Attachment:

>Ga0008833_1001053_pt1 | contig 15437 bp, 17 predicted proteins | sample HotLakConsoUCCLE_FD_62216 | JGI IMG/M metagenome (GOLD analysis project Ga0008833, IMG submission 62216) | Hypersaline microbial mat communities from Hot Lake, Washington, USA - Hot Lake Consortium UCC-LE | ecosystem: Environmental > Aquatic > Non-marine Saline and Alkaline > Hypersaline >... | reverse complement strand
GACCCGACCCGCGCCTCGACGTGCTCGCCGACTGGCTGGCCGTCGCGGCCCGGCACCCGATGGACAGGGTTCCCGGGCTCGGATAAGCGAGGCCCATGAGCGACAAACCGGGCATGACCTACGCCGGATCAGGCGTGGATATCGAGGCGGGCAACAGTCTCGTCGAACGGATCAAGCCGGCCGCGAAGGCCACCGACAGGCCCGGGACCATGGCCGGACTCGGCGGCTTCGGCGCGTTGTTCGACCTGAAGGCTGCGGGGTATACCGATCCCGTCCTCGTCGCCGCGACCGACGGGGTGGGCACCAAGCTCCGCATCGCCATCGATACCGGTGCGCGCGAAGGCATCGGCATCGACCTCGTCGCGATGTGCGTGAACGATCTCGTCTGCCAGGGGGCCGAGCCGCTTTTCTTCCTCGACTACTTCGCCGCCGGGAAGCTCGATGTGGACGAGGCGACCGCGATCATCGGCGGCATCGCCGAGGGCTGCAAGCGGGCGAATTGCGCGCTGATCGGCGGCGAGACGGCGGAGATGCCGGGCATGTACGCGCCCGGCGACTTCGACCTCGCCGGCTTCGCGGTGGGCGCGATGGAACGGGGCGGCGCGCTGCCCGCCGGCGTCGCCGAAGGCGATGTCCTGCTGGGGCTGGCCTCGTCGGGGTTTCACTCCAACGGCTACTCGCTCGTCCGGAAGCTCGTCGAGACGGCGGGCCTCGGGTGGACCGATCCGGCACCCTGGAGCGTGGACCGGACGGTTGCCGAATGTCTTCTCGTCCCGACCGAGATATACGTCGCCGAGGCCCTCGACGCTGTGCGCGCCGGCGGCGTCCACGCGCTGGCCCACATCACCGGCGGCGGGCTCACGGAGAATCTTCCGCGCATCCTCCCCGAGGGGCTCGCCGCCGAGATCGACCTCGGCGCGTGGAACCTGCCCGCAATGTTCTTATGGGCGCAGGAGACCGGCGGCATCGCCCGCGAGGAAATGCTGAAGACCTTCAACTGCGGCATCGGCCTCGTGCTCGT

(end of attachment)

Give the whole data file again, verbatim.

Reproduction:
>Ga0008833_1001053_pt1 | contig 15437 bp, 17 predicted proteins | sample HotLakConsoUCCLE_FD_62216 | JGI IMG/M metagenome (GOLD analysis project Ga0008833, IMG submission 62216) | Hypersaline microbial mat communities from Hot Lake, Washington, USA - Hot Lake Consortium UCC-LE | ecosystem: Environmental > Aquatic > Non-marine Saline and Alkaline > Hypersaline >... | reverse complement strand
GACCCGACCCGCGCCTCGACGTGCTCGCCGACTGGCTGGCCGTCGCGGCCCGGCACCCGATGGACAGGGTTCCCGGGCTCGGATAAGCGAGGCCCATGAGCGACAAACCGGGCATGACCTACGCCGGATCAGGCGTGGATATCGAGGCGGGCAACAGTCTCGTCGAACGGATCAAGCCGGCCGCGAAGGCCACCGACAGGCCCGGGACCATGGCCGGACTCGGCGGCTTCGGCGCGTTGTTCGACCTGAAGGCTGCGGGGTATACCGATCCCGTCCTCGTCGCCGCGACCGACGGGGTGGGCACCAAGCTCCGCATCGCCATCGATACCGGTGCGCGCGAAGGCATCGGCATCGACCTCGTCGCGATGTGCGTGAACGATCTCGTCTGCCAGGGGGCCGAGCCGCTTTTCTTCCTCGACTACTTCGCCGCCGGGAAGCTCGATGTGGACGAGGCGACCGCGATCATCGGCGGCATCGCCGAGGGCTGCAAGCGGGCGAATTGCGCGCTGATCGGCGGCGAGACGGCGGAGATGCCGGGCATGTACGCGCCCGGCGACTTCGACCTCGCCGGCTTCGCGGTGGGCGCGATGGAACGGGGCGGCGCGCTGCCCGCCGGCGTCGCCGAAGGCGATGTCCTGCTGGGGCTGGCCTCGTCGGGGTTTCACTCCAACGGCTACTCGCTCGTCCGGAAGCTCGTCGAGACGGCGGGCCTCGGGTGGACCGATCCGGCACCCTGGAGCGTGGACCGGACGGTTGCCGAATGTCTTCTCGTCCCGACCGAGATATACGTCGCCGAGGCCCTCGACGCTGTGCGCGCCGGCGGCGTCCACGCGCTGGCCCACATCACCGGCGGCGGGCTCACGGAGAATCTTCCGCGCATCCTCCCCGAGGGGCTCGCCGCCGAGATCGACCTCGGCGCGTGGAACCTGCCCGCAATGTTCTTATGGGCGCAGGAGACCGGCGGCATCGCCCGCGAGGAAATGCTGAAGACCTTCAACTGCGGCATCGGCCTCGTGCTCGT